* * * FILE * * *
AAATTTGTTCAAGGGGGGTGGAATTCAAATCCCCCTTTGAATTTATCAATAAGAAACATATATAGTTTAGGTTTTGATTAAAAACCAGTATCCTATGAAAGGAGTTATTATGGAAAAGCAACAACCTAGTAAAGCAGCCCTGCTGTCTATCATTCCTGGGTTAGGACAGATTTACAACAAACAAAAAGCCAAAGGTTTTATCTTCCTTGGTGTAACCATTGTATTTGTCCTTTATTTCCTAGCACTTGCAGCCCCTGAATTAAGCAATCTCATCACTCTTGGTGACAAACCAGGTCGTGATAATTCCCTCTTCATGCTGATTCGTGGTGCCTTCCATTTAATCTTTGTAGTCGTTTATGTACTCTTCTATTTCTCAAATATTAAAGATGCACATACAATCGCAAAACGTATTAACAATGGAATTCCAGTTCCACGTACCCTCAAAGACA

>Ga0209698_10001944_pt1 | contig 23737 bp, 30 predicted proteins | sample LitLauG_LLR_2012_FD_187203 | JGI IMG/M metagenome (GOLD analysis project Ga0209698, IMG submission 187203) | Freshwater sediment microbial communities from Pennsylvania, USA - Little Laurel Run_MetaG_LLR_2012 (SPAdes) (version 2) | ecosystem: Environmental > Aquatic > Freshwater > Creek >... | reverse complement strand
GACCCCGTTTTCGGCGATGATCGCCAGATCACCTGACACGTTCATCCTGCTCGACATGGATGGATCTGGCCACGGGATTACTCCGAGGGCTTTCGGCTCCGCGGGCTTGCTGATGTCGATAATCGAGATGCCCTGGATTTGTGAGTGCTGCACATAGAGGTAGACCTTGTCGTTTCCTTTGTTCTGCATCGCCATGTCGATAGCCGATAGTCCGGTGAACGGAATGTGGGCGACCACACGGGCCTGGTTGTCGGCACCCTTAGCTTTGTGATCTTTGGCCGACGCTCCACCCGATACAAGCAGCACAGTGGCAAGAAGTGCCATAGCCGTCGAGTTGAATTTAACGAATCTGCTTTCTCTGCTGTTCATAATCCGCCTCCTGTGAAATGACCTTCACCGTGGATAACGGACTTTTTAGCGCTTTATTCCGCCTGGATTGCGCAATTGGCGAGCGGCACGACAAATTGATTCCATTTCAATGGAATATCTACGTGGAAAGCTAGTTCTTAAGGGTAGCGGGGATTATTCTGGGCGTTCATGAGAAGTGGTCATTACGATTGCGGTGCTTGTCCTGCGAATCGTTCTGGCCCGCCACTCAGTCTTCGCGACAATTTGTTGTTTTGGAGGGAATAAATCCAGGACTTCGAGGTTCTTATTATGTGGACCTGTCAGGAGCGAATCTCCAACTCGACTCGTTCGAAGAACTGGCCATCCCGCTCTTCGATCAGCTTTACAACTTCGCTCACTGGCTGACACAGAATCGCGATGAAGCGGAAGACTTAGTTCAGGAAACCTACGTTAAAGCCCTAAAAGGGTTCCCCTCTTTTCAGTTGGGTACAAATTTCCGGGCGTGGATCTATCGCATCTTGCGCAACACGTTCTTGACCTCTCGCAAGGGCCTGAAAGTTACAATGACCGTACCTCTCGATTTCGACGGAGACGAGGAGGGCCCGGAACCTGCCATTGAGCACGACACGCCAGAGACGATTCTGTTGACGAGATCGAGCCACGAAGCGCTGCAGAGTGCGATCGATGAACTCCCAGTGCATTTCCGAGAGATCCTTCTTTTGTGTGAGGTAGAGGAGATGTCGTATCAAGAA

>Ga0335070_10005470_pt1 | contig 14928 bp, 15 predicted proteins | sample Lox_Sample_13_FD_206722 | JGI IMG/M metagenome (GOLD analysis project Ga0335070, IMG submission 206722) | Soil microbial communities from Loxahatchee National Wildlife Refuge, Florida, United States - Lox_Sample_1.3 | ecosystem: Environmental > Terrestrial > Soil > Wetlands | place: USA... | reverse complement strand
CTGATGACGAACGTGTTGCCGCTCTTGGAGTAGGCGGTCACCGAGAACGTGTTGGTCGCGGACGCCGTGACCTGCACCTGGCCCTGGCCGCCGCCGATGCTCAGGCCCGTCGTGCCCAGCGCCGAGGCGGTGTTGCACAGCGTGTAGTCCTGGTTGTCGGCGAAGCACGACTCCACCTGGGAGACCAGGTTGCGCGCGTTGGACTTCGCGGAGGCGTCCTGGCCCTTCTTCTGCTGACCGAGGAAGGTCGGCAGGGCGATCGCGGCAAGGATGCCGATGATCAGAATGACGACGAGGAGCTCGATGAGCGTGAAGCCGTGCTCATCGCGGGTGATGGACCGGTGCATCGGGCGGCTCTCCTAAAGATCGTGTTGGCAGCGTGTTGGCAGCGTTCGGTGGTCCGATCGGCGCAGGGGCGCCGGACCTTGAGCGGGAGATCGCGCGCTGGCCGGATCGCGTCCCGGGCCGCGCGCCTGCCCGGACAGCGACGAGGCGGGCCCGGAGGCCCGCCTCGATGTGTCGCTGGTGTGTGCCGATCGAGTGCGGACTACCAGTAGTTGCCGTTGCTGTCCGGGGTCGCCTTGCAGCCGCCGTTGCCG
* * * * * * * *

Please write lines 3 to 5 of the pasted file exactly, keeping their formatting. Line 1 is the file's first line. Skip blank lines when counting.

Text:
GACCCCGTTTTCGGCGATGATCGCCAGATCACCTGACACGTTCATCCTGCTCGACATGGATGGATCTGGCCACGGGATTACTCCGAGGGCTTTCGGCTCCGCGGGCTTGCTGATGTCGATAATCGAGATGCCCTGGATTTGTGAGTGCTGCACATAGAGGTAGACCTTGTCGTTTCCTTTGTTCTGCATCGCCATGTCGATAGCCGATAGTCCGGTGAACGGAATGTGGGCGACCACACGGGCCTGGTTGTCGGCACCCTTAGCTTTGTGATCTTTGGCCGACGCTCCACCCGATACAAGCAGCACAGTGGCAAGAAGTGCCATAGCCGTCGAGTTGAATTTAACGAATCTGCTTTCTCTGCTGTTCATAATCCGCCTCCTGTGAAATGACCTTCACCGTGGATAACGGACTTTTTAGCGCTTTATTCCGCCTGGATTGCGCAATTGGCGAGCGGCACGACAAATTGATTCCATTTCAATGGAATATCTACGTGGAAAGCTAGTTCTTAAGGGTAGCGGGGATTATTCTGGGCGTTCATGAGAAGTGGTCATTACGATTGCGGTGCTTGTCCTGCGAATCGTTCTGGCCCGCCACTCAGTCTTCGCGACAATTTGTTGTTTTGGAGGGAATAAATCCAGGACTTCGAGGTTCTTATTATGTGGACCTGTCAGGAGCGAATCTCCAACTCGACTCGTTCGAAGAACTGGCCATCCCGCTCTTCGATCAGCTTTACAACTTCGCTCACTGGCTGACACAGAATCGCGATGAAGCGGAAGACTTAGTTCAGGAAACCTACGTTAAAGCCCTAAAAGGGTTCCCCTCTTTTCAGTTGGGTACAAATTTCCGGGCGTGGATCTATCGCATCTTGCGCAACACGTTCTTGACCTCTCGCAAGGGCCTGAAAGTTACAATGACCGTACCTCTCGATTTCGACGGAGACGAGGAGGGCCCGGAACCTGCCATTGAGCACGACACGCCAGAGACGATTCTGTTGACGAGATCGAGCCACGAAGCGCTGCAGAGTGCGATCGATGAACTCCCAGTGCATTTCCGAGAGATCCTTCTTTTGTGTGAGGTAGAGGAGATGTCGTATCAAGAA

>Ga0335070_10005470_pt1 | contig 14928 bp, 15 predicted proteins | sample Lox_Sample_13_FD_206722 | JGI IMG/M metagenome (GOLD analysis project Ga0335070, IMG submission 206722) | Soil microbial communities from Loxahatchee National Wildlife Refuge, Florida, United States - Lox_Sample_1.3 | ecosystem: Environmental > Terrestrial > Soil > Wetlands | place: USA... | reverse complement strand
CTGATGACGAACGTGTTGCCGCTCTTGGAGTAGGCGGTCACCGAGAACGTGTTGGTCGCGGACGCCGTGACCTGCACCTGGCCCTGGCCGCCGCCGATGCTCAGGCCCGTCGTGCCCAGCGCCGAGGCGGTGTTGCACAGCGTGTAGTCCTGGTTGTCGGCGAAGCACGACTCCACCTGGGAGACCAGGTTGCGCGCGTTGGACTTCGCGGAGGCGTCCTGGCCCTTCTTCTGCTGACCGAGGAAGGTCGGCAGGGCGATCGCGGCAAGGATGCCGATGATCAGAATGACGACGAGGAGCTCGATGAGCGTGAAGCCGTGCTCATCGCGGGTGATGGACCGGTGCATCGGGCGGCTCTCCTAAAGATCGTGTTGGCAGCGTGTTGGCAGCGTTCGGTGGTCCGATCGGCGCAGGGGCGCCGGACCTTGAGCGGGAGATCGCGCGCTGGCCGGATCGCGTCCCGGGCCGCGCGCCTGCCCGGACAGCGACGAGGCGGGCCCGGAGGCCCGCCTCGATGTGTCGCTGGTGTGTGCCGATCGAGTGCGGACTACCAGTAGTTGCCGTTGCTGTCCGGGGTCGCCTTGCAGCCGCCGTTGCCG